Did you know that eight in every ten New Year’s resolutions are already over by February? This is what US News and World Report have suggested, and it means that most of us struggle to last two months in what is supposed to be a twelve-month challenge (or even a lifetime change). Whether it’s quitting smoking, eating healthily, or training for a marathon, most of us struggle. There are a few different ways to get fit. You can spend a lot of money on plastic surgery procedures, or you can go through the pain of losing weight the old fashion way. Diet and exercise! Don’t worry, we’re here to help. If your resolution this year relates to fitness, we have some advice!
One Change at a Time
Why do most resolutions fail? Because we go cold turkey and try to do too much at once. Whenever we make huge changes in life, we get cravings for our habits of old and they’re eventually too strong to resist. If you haven’t gone running for ten years and you want to run a marathon in March, this is extremely unrealistic. Instead, you need to make one change at a time. Rather than seeing it as a temporary resolution, treat the whole exercise as a change in lifestyle. If you’re able to do this, the changes will be more likely to stick.
You don’t need to remove all chocolate while exercising every single day; instead, reduce your treats to two days a week and increase your exercise to four days a week. Soon enough, everything will be habitual, and the effort isn’t even a conscious one.
Team Up with Others
If nobody you know has fitness goals for the New Year, join a local running club, attend classes at the gym, or even look on social media for fitness groups. Considering fitness and health are two of the main subjects of New Year’s resolutions, there are probably dozens of people with similar goals as you within a few miles.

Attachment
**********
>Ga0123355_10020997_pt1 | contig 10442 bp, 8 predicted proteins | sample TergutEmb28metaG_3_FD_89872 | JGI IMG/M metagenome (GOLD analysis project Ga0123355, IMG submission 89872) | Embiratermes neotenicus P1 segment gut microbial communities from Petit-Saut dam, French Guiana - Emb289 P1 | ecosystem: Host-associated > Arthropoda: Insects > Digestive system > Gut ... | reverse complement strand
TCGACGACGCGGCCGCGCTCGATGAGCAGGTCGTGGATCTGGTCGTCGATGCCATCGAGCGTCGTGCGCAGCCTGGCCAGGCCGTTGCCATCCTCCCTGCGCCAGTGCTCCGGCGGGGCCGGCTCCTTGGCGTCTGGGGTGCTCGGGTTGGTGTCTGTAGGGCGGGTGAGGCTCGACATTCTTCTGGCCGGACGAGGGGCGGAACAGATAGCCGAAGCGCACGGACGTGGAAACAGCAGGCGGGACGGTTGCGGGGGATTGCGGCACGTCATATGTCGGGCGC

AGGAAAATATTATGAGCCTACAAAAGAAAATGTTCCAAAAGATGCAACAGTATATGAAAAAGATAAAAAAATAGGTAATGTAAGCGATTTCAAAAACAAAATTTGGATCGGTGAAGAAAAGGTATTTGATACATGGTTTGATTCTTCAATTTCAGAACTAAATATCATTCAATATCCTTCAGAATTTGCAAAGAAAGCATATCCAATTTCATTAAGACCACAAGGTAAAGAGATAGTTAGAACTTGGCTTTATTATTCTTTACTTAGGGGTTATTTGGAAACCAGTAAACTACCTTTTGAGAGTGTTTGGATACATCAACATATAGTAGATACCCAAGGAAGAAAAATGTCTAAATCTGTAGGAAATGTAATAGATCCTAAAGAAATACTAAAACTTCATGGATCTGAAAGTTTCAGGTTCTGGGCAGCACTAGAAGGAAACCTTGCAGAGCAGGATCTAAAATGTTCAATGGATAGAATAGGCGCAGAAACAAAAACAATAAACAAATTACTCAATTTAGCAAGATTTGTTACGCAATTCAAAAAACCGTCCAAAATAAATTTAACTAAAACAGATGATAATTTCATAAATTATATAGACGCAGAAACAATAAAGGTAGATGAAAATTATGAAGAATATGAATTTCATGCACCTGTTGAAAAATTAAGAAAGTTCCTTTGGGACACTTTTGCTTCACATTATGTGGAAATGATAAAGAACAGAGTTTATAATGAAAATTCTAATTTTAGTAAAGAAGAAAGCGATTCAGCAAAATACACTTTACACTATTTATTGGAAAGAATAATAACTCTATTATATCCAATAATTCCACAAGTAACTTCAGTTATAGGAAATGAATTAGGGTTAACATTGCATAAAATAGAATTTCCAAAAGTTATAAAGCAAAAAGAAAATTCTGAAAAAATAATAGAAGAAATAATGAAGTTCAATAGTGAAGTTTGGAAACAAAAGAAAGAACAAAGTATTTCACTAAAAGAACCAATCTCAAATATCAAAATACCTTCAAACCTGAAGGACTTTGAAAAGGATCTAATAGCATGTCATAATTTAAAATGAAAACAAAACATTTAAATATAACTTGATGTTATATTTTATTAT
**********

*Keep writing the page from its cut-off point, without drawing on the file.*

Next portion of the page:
This sounds obvious, but too many people are too loose with their goals. In other words, ‘I want to get fit’ is not a suitable goal. Instead, consider the following;
- I want to be able to run 5km by March 15th
- I want to play badminton at least once a week for the year
- I want to be able to swim two full lengths by April 1st
Whatever your goal, make sure it’s SMART: Specific, Measurable, Achievable, Realistic, and Time-Specific. The more detailed your goals, the more likely you are to reach them.
These days, there are plenty of brilliant mobile applications that will help you track exercise and keep you on the right path. While some will link to fitness trackers and monitor performance, others will guide you through exercises for when you can’t get to the gym. We’re always on our mobiles these days, why not make it worth your time and hold yourself accountable?
Extra Fitness Solutions for New Year’s Resolutions
- There’s no need to be too hard on yourself (one small failure doesn’t have to lead to a whole week of cheat eating and avoiding exercise). So what? You ate a chocolate bar. Get back on the saddle immediately and try to learn why you cracked. Were you bored? Tired?
- Keep a diary of how you feel and how your fitness journey is going. When times get tough, and they almost certainly will, looking back over your journal will show how far you’ve actually come.
- Always try your best. As long as you work hard and try your best, you’ll never go to bed with regrets.
With this help, we hope you’re able to succeed with your New Year’s fitness resolutions. Good luck (and don’t forget to have fun!).